- Material: answers "Out of what am I?"
answer: "My body."
- Formal: answers "What am I?"
answer: "My soul. It makes me actual."
My conception is my existence, and existence is not extrinsic to myself. My form is what makes me actual, just as the form of the Statue of David is what makes it actually the Statue of David and not a formless lump of marble.
cf. St. Thomas Aquinas's short work (opusculum) De Principiis Naturæ
Commentating on Aristotle's Metaphysics book 5, St. Thomas Aquinas shows (Sententia libri Metaphysicae lib. 5 l. 3 "All Causes Reduced to Four Classes" ) that there can a hierarchy of causes:
785. (1) For one cause is said to be prior and another subsequent; and causes are prior or subsequent in two ways: (1) In one way, when there are many distinct causes which are related to each other, one of which is primary and remote, and another secondary and proximate (as in the case of efficient causes man generates man as a proximate and subsequent cause, but the sun as a prior and remote cause); and the same thing can be considered in the case of the other classes of causes. (2) In another way, when the cause is numerically one and the same, but is considered according to the sequence which reason sets up between the universal and the particular; for the universal is naturally prior and the particular subsequent.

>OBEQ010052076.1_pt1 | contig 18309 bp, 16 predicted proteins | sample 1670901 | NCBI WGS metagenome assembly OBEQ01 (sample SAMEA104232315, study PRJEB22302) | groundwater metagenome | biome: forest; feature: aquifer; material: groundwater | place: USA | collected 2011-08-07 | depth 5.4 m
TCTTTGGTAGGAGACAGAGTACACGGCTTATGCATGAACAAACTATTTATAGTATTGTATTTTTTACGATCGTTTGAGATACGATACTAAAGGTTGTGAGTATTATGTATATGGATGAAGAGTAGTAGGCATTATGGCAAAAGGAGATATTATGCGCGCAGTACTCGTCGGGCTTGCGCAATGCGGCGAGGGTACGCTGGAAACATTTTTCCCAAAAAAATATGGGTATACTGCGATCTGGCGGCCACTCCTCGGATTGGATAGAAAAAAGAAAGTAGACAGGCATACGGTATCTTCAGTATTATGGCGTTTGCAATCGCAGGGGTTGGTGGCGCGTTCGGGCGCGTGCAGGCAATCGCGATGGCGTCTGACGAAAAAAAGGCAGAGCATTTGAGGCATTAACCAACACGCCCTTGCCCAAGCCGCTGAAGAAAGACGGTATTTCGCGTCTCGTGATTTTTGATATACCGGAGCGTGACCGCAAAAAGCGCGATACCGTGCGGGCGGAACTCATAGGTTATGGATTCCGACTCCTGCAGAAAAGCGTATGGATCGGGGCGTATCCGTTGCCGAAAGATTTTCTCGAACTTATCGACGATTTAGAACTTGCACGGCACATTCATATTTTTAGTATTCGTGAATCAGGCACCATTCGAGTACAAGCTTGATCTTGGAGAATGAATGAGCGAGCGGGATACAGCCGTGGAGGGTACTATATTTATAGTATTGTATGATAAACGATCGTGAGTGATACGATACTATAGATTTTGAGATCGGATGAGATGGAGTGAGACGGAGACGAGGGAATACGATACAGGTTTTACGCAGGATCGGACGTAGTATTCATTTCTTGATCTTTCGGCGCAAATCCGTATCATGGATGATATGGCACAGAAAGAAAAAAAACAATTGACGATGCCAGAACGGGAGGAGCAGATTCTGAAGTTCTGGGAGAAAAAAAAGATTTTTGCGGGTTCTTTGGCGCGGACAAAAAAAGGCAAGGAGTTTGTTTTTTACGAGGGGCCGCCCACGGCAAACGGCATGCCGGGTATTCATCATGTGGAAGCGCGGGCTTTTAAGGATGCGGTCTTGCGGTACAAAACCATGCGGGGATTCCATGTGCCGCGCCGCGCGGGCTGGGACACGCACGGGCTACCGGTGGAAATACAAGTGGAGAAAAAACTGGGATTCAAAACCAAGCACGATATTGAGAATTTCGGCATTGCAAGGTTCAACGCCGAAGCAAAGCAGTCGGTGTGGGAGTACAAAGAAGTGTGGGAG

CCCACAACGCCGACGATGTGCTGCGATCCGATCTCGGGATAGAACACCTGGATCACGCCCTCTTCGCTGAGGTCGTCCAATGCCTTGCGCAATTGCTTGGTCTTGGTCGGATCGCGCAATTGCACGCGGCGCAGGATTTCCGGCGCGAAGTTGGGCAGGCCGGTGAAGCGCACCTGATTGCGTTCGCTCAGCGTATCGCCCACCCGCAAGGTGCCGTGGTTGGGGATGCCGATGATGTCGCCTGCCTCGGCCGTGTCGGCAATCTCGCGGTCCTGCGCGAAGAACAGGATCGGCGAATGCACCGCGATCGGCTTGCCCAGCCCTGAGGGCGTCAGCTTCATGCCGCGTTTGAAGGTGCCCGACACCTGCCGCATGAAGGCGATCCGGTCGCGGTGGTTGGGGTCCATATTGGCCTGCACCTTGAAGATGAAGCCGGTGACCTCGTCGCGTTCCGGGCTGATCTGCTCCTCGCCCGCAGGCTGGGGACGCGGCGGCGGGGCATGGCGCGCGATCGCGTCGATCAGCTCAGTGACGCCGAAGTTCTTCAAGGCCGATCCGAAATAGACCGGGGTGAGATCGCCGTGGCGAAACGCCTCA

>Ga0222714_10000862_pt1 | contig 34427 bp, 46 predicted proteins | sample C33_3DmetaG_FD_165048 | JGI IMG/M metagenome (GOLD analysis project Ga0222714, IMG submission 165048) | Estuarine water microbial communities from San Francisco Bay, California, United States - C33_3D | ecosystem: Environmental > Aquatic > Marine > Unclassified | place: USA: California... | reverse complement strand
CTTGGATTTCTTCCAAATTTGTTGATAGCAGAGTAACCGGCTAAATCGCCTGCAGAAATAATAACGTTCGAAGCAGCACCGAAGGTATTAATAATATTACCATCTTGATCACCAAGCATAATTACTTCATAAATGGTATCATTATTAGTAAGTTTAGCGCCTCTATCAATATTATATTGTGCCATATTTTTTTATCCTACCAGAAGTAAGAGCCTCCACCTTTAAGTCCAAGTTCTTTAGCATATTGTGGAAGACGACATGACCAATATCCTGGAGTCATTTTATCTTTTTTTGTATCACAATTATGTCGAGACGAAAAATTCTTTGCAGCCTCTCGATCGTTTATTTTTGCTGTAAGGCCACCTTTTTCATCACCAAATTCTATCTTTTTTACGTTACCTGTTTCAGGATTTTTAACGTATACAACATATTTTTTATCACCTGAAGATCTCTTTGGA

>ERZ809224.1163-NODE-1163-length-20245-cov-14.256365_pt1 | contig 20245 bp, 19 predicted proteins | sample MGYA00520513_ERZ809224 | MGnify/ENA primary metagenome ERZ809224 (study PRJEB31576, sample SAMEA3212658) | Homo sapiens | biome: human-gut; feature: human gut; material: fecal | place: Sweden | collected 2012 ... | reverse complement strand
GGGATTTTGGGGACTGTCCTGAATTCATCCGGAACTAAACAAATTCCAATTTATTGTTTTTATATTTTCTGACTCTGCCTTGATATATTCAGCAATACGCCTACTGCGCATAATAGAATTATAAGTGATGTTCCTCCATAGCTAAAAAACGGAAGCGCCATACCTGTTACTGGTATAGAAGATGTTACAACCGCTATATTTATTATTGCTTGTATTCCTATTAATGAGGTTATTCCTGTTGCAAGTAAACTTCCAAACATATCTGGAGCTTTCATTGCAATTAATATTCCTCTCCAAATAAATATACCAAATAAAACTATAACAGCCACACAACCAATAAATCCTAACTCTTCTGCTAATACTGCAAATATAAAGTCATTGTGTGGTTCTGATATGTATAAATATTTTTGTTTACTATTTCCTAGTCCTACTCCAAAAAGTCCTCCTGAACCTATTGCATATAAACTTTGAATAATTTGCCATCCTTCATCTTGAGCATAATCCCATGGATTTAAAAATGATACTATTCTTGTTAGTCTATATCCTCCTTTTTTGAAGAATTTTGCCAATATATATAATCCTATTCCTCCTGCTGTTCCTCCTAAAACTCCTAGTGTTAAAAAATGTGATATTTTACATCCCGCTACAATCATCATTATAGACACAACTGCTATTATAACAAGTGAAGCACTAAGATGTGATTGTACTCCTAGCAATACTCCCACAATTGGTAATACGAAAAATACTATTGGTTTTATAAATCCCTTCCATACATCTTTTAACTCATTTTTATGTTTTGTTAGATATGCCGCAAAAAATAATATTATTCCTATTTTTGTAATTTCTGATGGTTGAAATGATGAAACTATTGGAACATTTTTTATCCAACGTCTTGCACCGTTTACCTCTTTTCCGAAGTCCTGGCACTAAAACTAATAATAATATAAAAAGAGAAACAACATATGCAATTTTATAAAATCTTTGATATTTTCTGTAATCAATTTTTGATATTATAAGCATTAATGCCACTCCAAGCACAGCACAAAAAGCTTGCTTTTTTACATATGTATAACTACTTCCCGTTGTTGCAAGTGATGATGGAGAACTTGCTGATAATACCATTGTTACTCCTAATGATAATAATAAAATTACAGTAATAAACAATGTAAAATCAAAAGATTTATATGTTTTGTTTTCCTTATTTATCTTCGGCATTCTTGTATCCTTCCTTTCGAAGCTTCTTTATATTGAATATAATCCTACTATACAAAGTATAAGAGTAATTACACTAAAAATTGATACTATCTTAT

cf. also l. 2 "The Four Classes of Causes. Several Causes of the Same Effect. Causes May Be Causes of Each Other. Contraries Have the Same Cause"
So, the sun is a remote efficient cause of me,* and my parents** are a proximate efficient cause of me.
*The sun helped plants grow so my parents could live and procreate me.
**Aristotle seems to have thought the father was the only proximate efficient cause, but St. Thomas knew the woman wasn't completely passive in procreation; she contributes the material out of which my body is made, so she is also an efficient cause. Two efficient causes can work toward the same end, just as multiple builders can build the same house.